1999 - Fellow of the American Association for the Advancement of Science (AAAS)
His primary areas of study are Molecular biology, Transcription factor, Gene, Genetics and Transcription. His Molecular biology research incorporates elements of Embryonic stem cell, Haematopoiesis, GATA transcription factor, Regulation of gene expression and Erythroid-Specific DNA-Binding Factors. James Douglas Engel connects Transcription factor with Antioxidant Response Elements in his research.
His work on Gene expression, Globin, Consensus sequence and Structural gene as part of general Gene study is frequently linked to Yeast artificial chromosome, bridging the gap between disciplines. His studies examine the connections between Transcription and genetics, as well as such issues in Transgene, with regards to Bacterial artificial chromosome, Mammalian embryology, Sympathoadrenal system and Kidney metabolism. His Conserved sequence study incorporates themes from KEAP1 and NFE2L2.
James Douglas Engel focuses on Molecular biology, Gene, Genetics, Transcription factor and Enhancer. His Molecular biology research includes elements of Gene expression, Cellular differentiation, Transgene, Globin and Exon. His Transgene research focuses on subjects like Mutant, which are linked to Mutation.
Gene connects with themes related to DNA in his study. His Locus, Regulation of gene expression, Locus control region and Chromatin study in the realm of Genetics connects with subjects such as Yeast artificial chromosome. His Transcription factor research is multidisciplinary, relying on both Response element and Cell biology.
James Douglas Engel spends much of his time researching Molecular biology, Genetics, Cell biology, Fetal hemoglobin and Erythropoiesis. His biological study spans a wide range of topics, including Transgene, GATA2, Globin, Regulation of gene expression and Kidney. The concepts of his Regulation of gene expression study are interwoven with issues in Chromatin and Testicular receptor 4, Nuclear receptor, Transcription factor.
His work is connected to Gene, Locus, GATA1, Transvection and Human genome, as a part of Genetics. His work in Cell biology addresses subjects such as Bone marrow, which are connected to disciplines such as Downregulation and upregulation, Cluster of differentiation, Sinusoid and Transferrin receptor. His research investigates the link between Erythropoiesis and topics such as Coactivator that cross with problems in Transcriptional regulation.
James Douglas Engel mainly investigates Fetal hemoglobin, Molecular biology, Genetics, Regulation of gene expression and Cell. The study incorporates disciplines such as Anemia, Pharmacology and Demethylase in addition to Fetal hemoglobin. His Molecular biology research integrates issues from Transgene, GATA2, Enhancer and Kidney, Renal medulla.
Genetics is a component of his MYB, Locus, Gene, Intron and Transcription factor studies. James Douglas Engel connects Regulation of gene expression with Antioxidant Response Elements in his study. His Cell study also includes fields such as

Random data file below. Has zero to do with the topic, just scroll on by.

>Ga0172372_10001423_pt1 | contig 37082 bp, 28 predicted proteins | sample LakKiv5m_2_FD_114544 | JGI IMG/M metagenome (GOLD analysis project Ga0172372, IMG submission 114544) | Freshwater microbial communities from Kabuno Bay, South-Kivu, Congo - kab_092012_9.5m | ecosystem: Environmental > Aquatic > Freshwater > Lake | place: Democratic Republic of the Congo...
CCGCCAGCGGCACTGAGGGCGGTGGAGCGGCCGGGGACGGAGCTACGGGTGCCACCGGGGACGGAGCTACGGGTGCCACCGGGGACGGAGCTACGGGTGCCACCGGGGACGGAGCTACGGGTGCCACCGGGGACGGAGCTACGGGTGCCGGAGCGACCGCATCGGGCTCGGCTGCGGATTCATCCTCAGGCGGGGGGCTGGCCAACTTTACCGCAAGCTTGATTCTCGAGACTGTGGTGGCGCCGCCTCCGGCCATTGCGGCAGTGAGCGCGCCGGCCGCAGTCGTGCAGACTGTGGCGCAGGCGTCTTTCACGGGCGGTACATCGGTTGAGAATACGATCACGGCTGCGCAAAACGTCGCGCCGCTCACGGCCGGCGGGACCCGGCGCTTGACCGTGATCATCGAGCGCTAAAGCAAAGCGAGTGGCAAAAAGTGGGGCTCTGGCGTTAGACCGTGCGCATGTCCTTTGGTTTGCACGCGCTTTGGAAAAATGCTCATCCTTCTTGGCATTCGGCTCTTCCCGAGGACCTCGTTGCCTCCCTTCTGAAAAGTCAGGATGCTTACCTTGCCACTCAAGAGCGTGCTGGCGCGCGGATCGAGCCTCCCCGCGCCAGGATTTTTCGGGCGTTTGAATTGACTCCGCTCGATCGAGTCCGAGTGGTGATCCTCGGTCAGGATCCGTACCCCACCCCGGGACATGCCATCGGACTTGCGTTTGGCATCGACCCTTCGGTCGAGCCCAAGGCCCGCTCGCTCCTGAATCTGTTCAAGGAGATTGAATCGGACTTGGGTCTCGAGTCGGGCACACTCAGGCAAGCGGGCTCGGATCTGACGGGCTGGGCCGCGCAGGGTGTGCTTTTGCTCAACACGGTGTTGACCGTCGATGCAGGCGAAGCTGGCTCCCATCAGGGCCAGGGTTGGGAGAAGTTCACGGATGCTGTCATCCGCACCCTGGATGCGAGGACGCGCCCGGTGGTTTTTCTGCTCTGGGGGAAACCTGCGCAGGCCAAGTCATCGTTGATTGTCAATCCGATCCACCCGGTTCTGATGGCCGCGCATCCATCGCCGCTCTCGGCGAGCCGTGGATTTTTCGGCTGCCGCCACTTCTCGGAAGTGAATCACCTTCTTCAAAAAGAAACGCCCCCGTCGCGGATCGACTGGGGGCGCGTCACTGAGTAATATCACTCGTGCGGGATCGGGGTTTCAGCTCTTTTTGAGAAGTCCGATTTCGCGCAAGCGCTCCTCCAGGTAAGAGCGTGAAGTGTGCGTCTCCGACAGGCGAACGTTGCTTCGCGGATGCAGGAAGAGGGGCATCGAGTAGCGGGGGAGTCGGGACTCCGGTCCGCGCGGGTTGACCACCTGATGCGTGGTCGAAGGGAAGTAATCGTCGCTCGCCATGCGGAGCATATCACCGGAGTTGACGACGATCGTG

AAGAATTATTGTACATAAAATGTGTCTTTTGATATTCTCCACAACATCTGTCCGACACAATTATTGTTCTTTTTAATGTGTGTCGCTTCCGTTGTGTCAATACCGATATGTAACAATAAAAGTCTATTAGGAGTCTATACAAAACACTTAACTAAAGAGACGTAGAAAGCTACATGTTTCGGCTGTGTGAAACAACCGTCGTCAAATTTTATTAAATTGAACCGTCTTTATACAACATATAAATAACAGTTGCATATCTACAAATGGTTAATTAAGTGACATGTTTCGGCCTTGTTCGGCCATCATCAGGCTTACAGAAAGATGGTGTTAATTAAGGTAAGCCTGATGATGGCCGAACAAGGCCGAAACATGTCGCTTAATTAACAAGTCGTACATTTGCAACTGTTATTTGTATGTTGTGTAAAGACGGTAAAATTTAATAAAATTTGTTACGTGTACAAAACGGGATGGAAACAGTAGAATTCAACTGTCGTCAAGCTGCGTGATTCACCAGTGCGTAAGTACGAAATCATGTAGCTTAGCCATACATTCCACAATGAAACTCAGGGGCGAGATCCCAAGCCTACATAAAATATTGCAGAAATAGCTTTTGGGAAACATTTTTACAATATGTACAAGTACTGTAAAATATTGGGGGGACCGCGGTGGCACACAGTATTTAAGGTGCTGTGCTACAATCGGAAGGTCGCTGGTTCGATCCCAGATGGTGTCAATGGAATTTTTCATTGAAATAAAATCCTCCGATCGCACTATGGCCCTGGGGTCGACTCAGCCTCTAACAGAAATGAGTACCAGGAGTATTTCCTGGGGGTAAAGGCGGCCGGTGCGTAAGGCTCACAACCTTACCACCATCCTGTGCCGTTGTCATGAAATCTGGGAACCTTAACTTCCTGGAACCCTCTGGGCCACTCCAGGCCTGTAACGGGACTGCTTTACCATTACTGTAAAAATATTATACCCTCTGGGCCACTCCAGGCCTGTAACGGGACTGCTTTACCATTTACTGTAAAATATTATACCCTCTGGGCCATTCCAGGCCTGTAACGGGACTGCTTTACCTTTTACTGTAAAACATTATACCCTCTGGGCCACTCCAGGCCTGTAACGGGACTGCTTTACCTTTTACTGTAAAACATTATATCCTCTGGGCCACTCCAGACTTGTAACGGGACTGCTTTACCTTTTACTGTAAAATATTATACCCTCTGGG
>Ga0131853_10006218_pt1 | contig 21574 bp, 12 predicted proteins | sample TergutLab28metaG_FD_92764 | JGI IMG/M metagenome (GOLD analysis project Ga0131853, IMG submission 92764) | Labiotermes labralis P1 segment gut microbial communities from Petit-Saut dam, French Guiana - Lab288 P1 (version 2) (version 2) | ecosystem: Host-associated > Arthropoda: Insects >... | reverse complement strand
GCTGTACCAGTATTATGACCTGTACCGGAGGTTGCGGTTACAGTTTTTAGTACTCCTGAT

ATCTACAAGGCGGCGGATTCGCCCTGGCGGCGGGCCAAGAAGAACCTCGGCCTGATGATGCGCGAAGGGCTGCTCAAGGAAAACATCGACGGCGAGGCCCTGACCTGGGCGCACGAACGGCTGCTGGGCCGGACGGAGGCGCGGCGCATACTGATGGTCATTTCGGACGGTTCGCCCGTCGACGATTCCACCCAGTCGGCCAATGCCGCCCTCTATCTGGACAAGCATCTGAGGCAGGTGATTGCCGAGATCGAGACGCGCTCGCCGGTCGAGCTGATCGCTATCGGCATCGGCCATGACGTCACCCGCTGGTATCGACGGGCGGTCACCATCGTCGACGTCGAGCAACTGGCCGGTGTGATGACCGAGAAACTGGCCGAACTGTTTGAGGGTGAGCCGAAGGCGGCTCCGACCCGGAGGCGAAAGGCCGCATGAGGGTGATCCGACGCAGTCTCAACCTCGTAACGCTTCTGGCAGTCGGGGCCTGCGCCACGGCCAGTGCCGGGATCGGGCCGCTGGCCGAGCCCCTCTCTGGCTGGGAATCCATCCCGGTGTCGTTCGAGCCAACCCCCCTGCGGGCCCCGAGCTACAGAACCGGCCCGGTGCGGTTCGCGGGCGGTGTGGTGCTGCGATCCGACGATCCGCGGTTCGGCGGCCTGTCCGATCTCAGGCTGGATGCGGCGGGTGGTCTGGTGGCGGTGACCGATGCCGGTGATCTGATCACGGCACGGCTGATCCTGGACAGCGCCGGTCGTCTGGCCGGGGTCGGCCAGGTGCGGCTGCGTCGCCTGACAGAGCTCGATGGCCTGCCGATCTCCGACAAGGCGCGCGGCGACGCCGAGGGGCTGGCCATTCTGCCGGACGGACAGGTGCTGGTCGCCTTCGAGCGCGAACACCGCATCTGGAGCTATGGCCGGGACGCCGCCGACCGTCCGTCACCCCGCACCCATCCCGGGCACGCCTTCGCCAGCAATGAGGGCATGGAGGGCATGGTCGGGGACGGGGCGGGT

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Molecular cloning–A laboratory manual. New York: Cold Spring Harbor Laboratory. 1982, 545 S., 42 $
T. Mamiatis;E. F. Fritsch;J. Sambrook;J. Engel.
Acta Biotechnologica (1985)
Keap1 represses nuclear activation of antioxidant responsive elements by Nrf2 through binding to the amino-terminal Neh2 domain
Ken Itoh;Nobunao Wakabayashi;Yasutake Katoh;Tetsuro Ishii.
Genes & Development (1999)
Keap1-null mutation leads to postnatal lethality due to constitutive Nrf2 activation
Nobunao Wakabayashi;Ken Itoh;Junko Wakabayashi;Hozumi Motohashi.
Nature Genetics (2003)
DNA-binding specificities of the GATA transcription factor family.
L J Ko;J D Engel.
Molecular and Cellular Biology (1993)
Targeted disruption of the GATA3 gene causes severe abnormalities in the nervous system and in fetal liver haematopoiesis.
Pier Paolo Pandolfi;Pier Paolo Pandolfi;Matthew E. Roth;Alar Karis;Alar Karis;Mark W. Leonard.
Nature Genetics (1995)
Activity and tissue-specific expression of the transcription factor NF-E1 multigene family.
Masayuki Yamamoto;Linda J. Ko;Mark W. Leonard;Hartmut Beug.
Genes & Development (1990)
MafA Is a Key Regulator of Glucose-Stimulated Insulin Secretion
Chuan Zhang;Takashi Moriguchi;Takashi Moriguchi;Miwako Kajihara;Ritsuko Esaki.
Molecular and Cellular Biology (2005)
Integration and diversity of the regulatory network composed of Maf and CNC families of transcription factors.
Hozumi Motohashi;Tania O'Connor;Fumiki Katsuoka;James Douglas Engel.
Tissue-specific DNA cleavages in the globin chromatin domain introduced by DNAase I
Jurg Stalder;Alf Larsen;James D. Engel;Maureen Dolan.
A 200 base pair region at the 5′ end of the chicken adult β-globin gene is accessible to nuclease digestion
James D. McGhee;William I. Wood;Maureen Dolan;James Douglas Engel.
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